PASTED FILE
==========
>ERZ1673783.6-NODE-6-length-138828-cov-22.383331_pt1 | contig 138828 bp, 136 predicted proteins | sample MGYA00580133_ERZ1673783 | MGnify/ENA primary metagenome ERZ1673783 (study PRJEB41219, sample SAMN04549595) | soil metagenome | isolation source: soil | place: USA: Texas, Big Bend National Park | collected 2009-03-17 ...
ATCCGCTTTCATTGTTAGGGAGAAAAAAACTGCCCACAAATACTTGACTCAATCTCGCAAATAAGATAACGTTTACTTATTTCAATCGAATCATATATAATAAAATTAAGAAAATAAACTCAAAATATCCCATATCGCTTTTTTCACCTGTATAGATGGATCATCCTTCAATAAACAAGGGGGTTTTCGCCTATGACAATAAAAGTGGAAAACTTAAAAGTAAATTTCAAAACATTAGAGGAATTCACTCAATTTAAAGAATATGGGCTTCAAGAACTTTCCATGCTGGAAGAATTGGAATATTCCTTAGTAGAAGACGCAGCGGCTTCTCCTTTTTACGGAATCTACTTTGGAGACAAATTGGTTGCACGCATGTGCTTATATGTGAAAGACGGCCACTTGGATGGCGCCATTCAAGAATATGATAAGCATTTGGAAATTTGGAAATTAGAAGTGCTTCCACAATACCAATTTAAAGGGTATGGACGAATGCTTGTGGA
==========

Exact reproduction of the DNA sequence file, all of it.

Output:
>ERZ1673783.6-NODE-6-length-138828-cov-22.383331_pt1 | contig 138828 bp, 136 predicted proteins | sample MGYA00580133_ERZ1673783 | MGnify/ENA primary metagenome ERZ1673783 (study PRJEB41219, sample SAMN04549595) | soil metagenome | isolation source: soil | place: USA: Texas, Big Bend National Park | collected 2009-03-17 ...
ATCCGCTTTCATTGTTAGGGAGAAAAAAACTGCCCACAAATACTTGACTCAATCTCGCAAATAAGATAACGTTTACTTATTTCAATCGAATCATATATAATAAAATTAAGAAAATAAACTCAAAATATCCCATATCGCTTTTTTCACCTGTATAGATGGATCATCCTTCAATAAACAAGGGGGTTTTCGCCTATGACAATAAAAGTGGAAAACTTAAAAGTAAATTTCAAAACATTAGAGGAATTCACTCAATTTAAAGAATATGGGCTTCAAGAACTTTCCATGCTGGAAGAATTGGAATATTCCTTAGTAGAAGACGCAGCGGCTTCTCCTTTTTACGGAATCTACTTTGGAGACAAATTGGTTGCACGCATGTGCTTATATGTGAAAGACGGCCACTTGGATGGCGCCATTCAAGAATATGATAAGCATTTGGAAATTTGGAAATTAGAAGTGCTTCCACAATACCAATTTAAAGGGTATGGACGAATGCTTGTGGA